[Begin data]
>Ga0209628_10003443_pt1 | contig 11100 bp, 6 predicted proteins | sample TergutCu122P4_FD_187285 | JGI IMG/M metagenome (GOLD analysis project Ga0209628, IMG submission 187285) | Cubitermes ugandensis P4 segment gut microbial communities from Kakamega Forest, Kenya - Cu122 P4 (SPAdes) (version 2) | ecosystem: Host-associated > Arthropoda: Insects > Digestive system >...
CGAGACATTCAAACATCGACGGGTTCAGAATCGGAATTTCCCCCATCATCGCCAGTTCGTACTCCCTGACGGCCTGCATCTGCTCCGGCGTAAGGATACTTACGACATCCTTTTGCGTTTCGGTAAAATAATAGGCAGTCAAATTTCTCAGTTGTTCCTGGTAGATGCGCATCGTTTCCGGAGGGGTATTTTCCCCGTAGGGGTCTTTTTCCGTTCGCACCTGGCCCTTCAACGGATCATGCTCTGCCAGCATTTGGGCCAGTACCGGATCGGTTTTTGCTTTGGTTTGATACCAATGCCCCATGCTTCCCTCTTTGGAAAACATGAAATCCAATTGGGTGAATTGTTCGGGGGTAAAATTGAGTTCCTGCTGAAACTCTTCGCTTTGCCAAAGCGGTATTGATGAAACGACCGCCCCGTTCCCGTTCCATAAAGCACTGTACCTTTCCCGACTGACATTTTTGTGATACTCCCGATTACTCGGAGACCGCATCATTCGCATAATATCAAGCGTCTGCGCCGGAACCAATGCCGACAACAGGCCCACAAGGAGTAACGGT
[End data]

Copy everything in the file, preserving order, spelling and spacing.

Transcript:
>Ga0209628_10003443_pt1 | contig 11100 bp, 6 predicted proteins | sample TergutCu122P4_FD_187285 | JGI IMG/M metagenome (GOLD analysis project Ga0209628, IMG submission 187285) | Cubitermes ugandensis P4 segment gut microbial communities from Kakamega Forest, Kenya - Cu122 P4 (SPAdes) (version 2) | ecosystem: Host-associated > Arthropoda: Insects > Digestive system >...
CGAGACATTCAAACATCGACGGGTTCAGAATCGGAATTTCCCCCATCATCGCCAGTTCGTACTCCCTGACGGCCTGCATCTGCTCCGGCGTAAGGATACTTACGACATCCTTTTGCGTTTCGGTAAAATAATAGGCAGTCAAATTTCTCAGTTGTTCCTGGTAGATGCGCATCGTTTCCGGAGGGGTATTTTCCCCGTAGGGGTCTTTTTCCGTTCGCACCTGGCCCTTCAACGGATCATGCTCTGCCAGCATTTGGGCCAGTACCGGATCGGTTTTTGCTTTGGTTTGATACCAATGCCCCATGCTTCCCTCTTTGGAAAACATGAAATCCAATTGGGTGAATTGTTCGGGGGTAAAATTGAGTTCCTGCTGAAACTCTTCGCTTTGCCAAAGCGGTATTGATGAAACGACCGCCCCGTTCCCGTTCCATAAAGCACTGTACCTTTCCCGACTGACATTTTTGTGATACTCCCGATTACTCGGAGACCGCATCATTCGCATAATATCAAGCGTCTGCGCCGGAACCAATGCCGACAACAGGCCCACAAGGAGTAACGGT